Protesting in the middle of the storm for something that the Obama administration created and now is being torn down doesn’t sound like something people in Yuma would do.
But, when Attorney General Jeff Sessions announced on Sept. 5 that the Deferred Action for Childhood Arrivals (DACA) would be ending in six months unless Congress fixed the infrastructure of the program, “Dreamers” who as of 2017 are estimated to be nearly 800,000 nationwide, felt attacked by the White House’s decision to end the program that they benefit from.
At Arizona Western College, many Matadors were ready to start taking action on the matter. They didn’t care that there were warnings coming over the emergency broadcast system to avoid going outside during the storm.
The protest was organized by two individuals who asked to remain anonymous and so gave the names of “Henry” and “Baby Dubay.”
“These people are contributing greatly to our society,” Henry said of the Dreamers. “There are a lot of myths, a lot of fear of these people that’s propagated by the business class and other people.”
The day after the White House’s decision to dismantle DACA was announced, Henry was passing out flyers on the AWC campus informing the public of a peaceful march taking place on Friday, Sept. 8, starting at 4 p.m. at the Yuma Heritage Library, 350 S. 3rd Ave.
“It’s a really unfortunate decision. These things have happened historically, whether it be Chinese immigrants and when our country was first started,” Henry said. “When there’s not a lot of class mobility, people want to blame immigrants, and it doesn’t really have much to do with them more than it has to do with the one tenth of one percent.”
On Friday morning, there was various alerts for dust storms and thunderstorms urging people to stay home and not drive. But at 4 p.m., 16 people were gathered in front of the Heritage Library talking about the decision to end DACA.
Rain then started pouring, and the group was told they would be waiting awhile for those who were still on their way due to weather problems.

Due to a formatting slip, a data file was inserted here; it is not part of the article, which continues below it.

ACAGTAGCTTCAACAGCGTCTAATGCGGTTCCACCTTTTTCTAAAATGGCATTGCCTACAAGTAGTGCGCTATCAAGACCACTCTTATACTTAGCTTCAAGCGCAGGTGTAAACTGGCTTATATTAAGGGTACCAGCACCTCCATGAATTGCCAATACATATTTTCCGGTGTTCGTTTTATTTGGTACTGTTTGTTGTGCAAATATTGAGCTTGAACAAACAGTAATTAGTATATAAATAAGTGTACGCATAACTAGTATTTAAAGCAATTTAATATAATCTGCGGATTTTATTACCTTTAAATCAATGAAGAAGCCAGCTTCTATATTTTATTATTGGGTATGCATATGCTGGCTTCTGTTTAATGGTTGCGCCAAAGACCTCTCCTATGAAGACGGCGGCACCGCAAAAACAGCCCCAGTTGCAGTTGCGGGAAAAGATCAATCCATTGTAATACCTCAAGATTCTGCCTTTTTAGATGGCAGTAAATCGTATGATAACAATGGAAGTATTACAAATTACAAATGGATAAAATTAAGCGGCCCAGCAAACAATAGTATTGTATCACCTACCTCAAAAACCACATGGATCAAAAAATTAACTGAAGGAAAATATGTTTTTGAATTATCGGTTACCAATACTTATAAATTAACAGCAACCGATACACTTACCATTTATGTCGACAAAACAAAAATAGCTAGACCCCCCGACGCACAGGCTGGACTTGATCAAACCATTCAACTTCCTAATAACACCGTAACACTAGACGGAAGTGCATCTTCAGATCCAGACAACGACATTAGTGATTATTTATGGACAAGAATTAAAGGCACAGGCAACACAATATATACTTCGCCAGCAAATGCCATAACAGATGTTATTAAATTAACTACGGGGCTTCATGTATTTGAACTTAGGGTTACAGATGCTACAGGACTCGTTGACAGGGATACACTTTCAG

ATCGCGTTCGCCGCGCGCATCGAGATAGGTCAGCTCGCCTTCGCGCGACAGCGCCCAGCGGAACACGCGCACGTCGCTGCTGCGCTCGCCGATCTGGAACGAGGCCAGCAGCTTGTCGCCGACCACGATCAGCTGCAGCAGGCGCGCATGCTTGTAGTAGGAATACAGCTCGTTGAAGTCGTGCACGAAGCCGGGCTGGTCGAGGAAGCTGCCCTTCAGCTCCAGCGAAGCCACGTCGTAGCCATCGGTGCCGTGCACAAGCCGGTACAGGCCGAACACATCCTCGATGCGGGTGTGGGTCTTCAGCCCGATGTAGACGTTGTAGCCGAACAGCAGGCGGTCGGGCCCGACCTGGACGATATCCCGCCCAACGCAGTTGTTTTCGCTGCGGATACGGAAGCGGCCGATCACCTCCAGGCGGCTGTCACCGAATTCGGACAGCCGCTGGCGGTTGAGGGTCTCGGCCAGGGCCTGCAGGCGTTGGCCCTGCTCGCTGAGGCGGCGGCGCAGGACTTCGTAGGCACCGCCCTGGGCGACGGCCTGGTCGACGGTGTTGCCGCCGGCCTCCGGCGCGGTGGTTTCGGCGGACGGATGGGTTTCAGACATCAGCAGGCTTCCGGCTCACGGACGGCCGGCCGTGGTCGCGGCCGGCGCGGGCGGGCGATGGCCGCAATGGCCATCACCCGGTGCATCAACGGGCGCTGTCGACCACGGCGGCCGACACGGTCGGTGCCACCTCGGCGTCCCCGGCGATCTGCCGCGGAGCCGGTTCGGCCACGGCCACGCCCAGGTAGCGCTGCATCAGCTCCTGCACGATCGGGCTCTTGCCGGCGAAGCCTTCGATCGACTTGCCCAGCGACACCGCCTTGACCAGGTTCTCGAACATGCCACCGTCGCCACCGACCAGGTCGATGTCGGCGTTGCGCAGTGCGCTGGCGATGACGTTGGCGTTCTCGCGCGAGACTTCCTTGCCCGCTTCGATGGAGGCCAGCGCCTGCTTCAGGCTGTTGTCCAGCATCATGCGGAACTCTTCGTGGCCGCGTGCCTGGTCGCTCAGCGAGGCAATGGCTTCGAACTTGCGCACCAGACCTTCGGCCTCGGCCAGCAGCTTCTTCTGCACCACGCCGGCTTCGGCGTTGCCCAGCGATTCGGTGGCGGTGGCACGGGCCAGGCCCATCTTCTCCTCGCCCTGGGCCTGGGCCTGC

“Rain is very miniscule, on a level of not even discomfort,” Henry told the group. “In fact in Yuma it’s rather pleasant.”
“They are trying to rain on our parade, but we are still marching on,” said Baby Dubay.
The actual march didn’t start until almost 5 p.m. By then, it was already pouring, and trees that had been uprooted were blocking the sidewalks.
Some of the march were discussing what chants they should say.
“La raza unida, jamas sera vencida,” shouted one lady from the back while others came up with, “No hate, no fear, immigrants are welcome here,” and “Si, se puede.”
As the march went on, various cars honked in support of DACA. However, a few people who disagreed sped through puddles to get the protestors wet.
“What are they going to do, get us more wet?” said an older man, who laughed it off.
Where sidewalks were blocked by trees, Henry made sure to grab the hands of the marchers to help them avoid tripping. Many of them were using umbrellas, but after a while everyone got used to the rain and the chanting grew louder.
Charlene Fernandez, a Yuma Democrat who serves as minority whip in the Arizona House of Representatives, greeted the protestors and comforted them by saying she would do everything possible to fight the decision to end DACA. Mario Ontiveros from the Mexican Consulate also joined the march.
“You have to continue to contact your representatives and your senators,” said Fernandez. “If you believe in these kinds of things, you have to continue to do that in any way, inform that DACA benefits not only immigrants but also the U.S.”
“We are working hard in South County,” said Jesus Lugo, a supporter of Yuma County Indivisible and of U.S. Representative Raul Grijalva. “We are doing our best, and we encourage people to go ahead and do their best to support all of these Dreamers that are in need of our help.”
If you are in need of any help and you are Dreamer with questions, you are urged to contact the Mexican Consulate at 928-343-006 and write to your representatives to support DACA. Raul Grijalva U.S. Representative of 3rd district, can be contacted on his website, www.grijalva.house.gov, and Senator John McCain can be contacted on his website, www.mccain.senate.gov.
Photo by Genesis Alvarado